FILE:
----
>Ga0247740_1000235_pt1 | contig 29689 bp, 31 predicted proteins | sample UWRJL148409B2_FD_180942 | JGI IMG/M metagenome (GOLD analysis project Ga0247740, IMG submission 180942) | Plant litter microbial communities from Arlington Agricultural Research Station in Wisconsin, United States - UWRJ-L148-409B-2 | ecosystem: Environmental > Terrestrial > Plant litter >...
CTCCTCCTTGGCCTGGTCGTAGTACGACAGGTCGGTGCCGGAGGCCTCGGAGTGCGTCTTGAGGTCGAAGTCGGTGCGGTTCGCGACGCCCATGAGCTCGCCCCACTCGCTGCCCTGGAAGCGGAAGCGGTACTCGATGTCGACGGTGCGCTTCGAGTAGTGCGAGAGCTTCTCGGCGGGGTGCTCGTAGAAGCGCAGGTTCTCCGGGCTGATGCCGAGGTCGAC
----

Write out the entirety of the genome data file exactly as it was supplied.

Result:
>Ga0247740_1000235_pt1 | contig 29689 bp, 31 predicted proteins | sample UWRJL148409B2_FD_180942 | JGI IMG/M metagenome (GOLD analysis project Ga0247740, IMG submission 180942) | Plant litter microbial communities from Arlington Agricultural Research Station in Wisconsin, United States - UWRJ-L148-409B-2 | ecosystem: Environmental > Terrestrial > Plant litter >...
CTCCTCCTTGGCCTGGTCGTAGTACGACAGGTCGGTGCCGGAGGCCTCGGAGTGCGTCTTGAGGTCGAAGTCGGTGCGGTTCGCGACGCCCATGAGCTCGCCCCACTCGCTGCCCTGGAAGCGGAAGCGGTACTCGATGTCGACGGTGCGCTTCGAGTAGTGCGAGAGCTTCTCGGCGGGGTGCTCGTAGAAGCGCAGGTTCTCCGGGCTGATGCCGAGGTCGAC